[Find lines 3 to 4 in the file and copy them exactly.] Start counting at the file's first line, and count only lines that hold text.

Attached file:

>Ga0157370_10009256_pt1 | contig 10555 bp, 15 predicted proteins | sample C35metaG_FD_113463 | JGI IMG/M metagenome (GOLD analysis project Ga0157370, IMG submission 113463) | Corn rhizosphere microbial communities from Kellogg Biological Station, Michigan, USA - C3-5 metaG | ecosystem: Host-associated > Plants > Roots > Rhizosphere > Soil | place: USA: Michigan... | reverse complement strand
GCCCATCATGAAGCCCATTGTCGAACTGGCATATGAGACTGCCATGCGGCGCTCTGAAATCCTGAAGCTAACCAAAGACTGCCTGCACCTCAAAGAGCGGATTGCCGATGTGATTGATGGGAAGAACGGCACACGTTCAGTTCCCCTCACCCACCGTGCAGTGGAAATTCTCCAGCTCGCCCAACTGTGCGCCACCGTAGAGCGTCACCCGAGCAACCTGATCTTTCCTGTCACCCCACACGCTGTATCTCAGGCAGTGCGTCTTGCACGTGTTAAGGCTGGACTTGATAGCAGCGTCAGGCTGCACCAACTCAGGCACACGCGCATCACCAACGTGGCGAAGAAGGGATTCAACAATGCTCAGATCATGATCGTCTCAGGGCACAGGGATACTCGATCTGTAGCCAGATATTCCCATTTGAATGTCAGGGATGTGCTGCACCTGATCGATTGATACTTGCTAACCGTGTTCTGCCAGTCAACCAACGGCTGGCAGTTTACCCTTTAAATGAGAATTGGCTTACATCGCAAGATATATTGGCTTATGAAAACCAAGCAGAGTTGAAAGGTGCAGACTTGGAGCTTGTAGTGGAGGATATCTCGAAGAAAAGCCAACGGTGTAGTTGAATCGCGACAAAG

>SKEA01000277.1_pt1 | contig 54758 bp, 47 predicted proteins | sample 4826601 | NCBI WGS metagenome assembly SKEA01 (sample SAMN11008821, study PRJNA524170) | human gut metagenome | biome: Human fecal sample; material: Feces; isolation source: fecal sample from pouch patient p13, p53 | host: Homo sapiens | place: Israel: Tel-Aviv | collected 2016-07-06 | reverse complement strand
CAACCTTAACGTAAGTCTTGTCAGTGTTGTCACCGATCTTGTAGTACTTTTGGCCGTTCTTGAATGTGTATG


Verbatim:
>SKEA01000277.1_pt1 | contig 54758 bp, 47 predicted proteins | sample 4826601 | NCBI WGS metagenome assembly SKEA01 (sample SAMN11008821, study PRJNA524170) | human gut metagenome | biome: Human fecal sample; material: Feces; isolation source: fecal sample from pouch patient p13, p53 | host: Homo sapiens | place: Israel: Tel-Aviv | collected 2016-07-06 | reverse complement strand
CAACCTTAACGTAAGTCTTGTCAGTGTTGTCACCGATCTTGTAGTACTTTTGGCCGTTCTTGAATGTGTATG